Erg or Ergometer: A rowing machine. An “erg” allows beginning rowers to learn the basics of the stroke before going on the water and all rowers to develop their conditioning. The verb “to erg’ means to work out on an ergometer. An “erg piece” is a particular set of work on the ergometer, such as rowing 2000 meters. Erg tests are used by coaches to ascertain an athlete’s aerobic and endurance capabilities.
Feather: Refers to the rotation of the blade at the finish when the blade is parallel to the water’s surface.
Feathering is the actual motion of turning the blade.
Finish: The final part of the pull-through just before the oar is taken out of the water.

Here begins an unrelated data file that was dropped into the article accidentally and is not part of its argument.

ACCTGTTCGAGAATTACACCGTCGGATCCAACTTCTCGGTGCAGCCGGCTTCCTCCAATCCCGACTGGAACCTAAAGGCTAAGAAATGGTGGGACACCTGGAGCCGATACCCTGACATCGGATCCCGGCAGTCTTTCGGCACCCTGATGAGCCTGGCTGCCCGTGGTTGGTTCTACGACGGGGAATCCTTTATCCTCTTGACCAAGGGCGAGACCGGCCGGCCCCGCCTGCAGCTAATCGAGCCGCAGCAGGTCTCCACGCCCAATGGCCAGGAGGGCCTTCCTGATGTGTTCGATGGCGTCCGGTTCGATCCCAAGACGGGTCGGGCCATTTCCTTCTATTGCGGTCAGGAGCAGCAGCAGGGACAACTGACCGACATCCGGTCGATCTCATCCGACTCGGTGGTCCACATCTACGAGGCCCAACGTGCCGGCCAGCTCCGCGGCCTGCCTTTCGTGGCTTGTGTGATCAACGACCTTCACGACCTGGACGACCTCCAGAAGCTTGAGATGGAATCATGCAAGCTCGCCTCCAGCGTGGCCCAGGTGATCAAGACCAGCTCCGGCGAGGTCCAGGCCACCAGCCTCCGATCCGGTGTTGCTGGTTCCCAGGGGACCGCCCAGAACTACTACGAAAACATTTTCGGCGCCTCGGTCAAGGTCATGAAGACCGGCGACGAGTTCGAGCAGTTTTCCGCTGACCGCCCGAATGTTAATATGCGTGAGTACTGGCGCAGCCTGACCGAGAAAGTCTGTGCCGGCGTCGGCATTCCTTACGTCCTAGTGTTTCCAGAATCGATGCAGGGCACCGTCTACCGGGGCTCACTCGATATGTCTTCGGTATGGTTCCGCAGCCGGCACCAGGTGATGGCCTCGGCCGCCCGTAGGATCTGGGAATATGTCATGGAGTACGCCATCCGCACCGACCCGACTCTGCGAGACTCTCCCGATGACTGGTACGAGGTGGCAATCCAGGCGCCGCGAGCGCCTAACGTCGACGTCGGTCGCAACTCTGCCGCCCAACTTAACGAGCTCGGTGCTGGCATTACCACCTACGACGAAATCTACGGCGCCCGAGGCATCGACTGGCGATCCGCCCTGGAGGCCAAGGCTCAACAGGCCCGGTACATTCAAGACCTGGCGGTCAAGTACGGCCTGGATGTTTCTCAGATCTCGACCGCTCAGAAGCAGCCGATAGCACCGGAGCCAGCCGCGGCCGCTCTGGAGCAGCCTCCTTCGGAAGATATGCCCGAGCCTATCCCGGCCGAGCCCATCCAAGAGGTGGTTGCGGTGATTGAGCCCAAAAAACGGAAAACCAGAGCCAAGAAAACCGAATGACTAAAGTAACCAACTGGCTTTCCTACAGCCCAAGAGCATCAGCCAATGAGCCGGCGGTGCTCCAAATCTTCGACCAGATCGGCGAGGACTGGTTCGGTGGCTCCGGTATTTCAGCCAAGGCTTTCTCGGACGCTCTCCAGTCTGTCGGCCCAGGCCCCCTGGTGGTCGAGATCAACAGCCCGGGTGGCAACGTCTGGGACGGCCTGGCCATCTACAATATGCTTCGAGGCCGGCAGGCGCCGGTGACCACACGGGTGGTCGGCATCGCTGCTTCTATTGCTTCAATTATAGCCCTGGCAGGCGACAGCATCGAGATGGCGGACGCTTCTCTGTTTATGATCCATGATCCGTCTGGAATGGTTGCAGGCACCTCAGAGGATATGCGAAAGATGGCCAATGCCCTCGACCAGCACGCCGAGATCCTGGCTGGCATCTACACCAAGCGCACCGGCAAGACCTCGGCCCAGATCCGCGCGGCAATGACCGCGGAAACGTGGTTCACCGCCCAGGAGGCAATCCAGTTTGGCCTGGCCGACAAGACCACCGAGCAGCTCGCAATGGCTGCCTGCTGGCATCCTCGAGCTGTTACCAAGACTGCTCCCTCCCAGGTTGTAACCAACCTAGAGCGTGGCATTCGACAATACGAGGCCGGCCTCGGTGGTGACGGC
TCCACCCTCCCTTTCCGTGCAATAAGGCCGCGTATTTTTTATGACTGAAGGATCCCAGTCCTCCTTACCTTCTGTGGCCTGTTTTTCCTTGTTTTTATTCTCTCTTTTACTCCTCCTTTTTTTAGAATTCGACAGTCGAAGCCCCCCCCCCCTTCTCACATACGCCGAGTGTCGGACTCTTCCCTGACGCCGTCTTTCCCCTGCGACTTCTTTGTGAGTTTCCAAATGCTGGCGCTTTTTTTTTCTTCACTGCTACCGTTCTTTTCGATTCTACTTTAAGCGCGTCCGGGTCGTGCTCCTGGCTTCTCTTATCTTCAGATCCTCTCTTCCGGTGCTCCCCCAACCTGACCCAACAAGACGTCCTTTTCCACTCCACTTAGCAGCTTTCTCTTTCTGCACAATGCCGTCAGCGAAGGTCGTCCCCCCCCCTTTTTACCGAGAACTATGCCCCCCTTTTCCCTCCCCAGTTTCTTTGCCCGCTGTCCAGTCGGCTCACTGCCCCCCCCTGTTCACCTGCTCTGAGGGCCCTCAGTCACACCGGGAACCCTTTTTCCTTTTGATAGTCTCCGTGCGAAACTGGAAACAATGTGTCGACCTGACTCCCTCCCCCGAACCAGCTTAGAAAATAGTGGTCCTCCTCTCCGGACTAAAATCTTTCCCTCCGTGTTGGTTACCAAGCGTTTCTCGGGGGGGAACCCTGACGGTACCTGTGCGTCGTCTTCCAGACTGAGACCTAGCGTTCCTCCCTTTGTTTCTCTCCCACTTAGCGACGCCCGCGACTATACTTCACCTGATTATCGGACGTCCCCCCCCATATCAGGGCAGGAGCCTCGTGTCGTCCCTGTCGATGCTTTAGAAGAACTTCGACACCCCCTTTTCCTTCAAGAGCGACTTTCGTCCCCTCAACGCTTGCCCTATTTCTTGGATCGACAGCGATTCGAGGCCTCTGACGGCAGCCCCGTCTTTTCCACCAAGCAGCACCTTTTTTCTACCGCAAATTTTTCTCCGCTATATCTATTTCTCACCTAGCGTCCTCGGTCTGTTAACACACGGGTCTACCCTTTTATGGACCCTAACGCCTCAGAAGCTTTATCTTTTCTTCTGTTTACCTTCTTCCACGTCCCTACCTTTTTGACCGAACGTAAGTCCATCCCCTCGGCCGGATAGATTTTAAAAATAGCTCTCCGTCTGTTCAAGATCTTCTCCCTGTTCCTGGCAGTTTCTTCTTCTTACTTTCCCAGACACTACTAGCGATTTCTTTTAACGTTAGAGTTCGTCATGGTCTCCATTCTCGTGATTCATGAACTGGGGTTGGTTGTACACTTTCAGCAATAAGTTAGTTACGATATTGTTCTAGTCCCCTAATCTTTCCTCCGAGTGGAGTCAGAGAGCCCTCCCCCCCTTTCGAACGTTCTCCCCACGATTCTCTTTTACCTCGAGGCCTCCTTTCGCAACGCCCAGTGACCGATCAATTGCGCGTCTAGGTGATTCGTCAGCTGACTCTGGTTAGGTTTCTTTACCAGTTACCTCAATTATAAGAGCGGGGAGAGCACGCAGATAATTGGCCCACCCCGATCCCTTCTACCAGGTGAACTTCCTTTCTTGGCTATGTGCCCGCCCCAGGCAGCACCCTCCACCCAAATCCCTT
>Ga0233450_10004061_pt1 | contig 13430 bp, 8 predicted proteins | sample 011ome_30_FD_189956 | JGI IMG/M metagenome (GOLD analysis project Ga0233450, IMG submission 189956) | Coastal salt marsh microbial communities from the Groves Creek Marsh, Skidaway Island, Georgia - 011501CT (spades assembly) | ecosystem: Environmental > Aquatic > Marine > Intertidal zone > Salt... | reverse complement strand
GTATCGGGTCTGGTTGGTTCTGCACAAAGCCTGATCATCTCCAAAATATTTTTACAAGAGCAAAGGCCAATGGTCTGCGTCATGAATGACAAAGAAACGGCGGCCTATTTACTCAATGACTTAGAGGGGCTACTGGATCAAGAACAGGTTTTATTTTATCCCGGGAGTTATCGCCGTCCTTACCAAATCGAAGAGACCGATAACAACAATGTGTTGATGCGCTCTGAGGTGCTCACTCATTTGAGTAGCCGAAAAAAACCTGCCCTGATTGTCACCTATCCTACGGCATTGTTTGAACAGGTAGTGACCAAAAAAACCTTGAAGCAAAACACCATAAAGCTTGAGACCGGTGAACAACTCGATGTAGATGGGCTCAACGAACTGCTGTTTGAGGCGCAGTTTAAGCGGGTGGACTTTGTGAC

Full pressure: The top level of exertion of which a rower is capable.
Hold-Water: Tells the rowers to stop rowing and to square their blades immediately. Used to avoid collisions.
Let-her-run: The command to stop rowing and let the oars rest flat on the water.
Novices: Rowers who are rowing for the first season.
Piece: A unit of training, i.e. ” We will be doing two 1000-meter pieces today.”
Power 10: A series of ten strokes where a crew gives additional power (maximum effort). This is often used as a racing technique to advance on another crew.
Pressure: The amount of effort a rower puts into the stroke. Races, of course, are conducted at full pressure, but practices and warm-ups may entail a series of strokes at half or three-quarter pressure.
Racing Start: The first strokes of a race, usually shorter and quicker than those used in the body of the race.
Recovery: The act of bringing the oar back from the finish in preparation for another pull-through. This is the relaxation part of the stroke.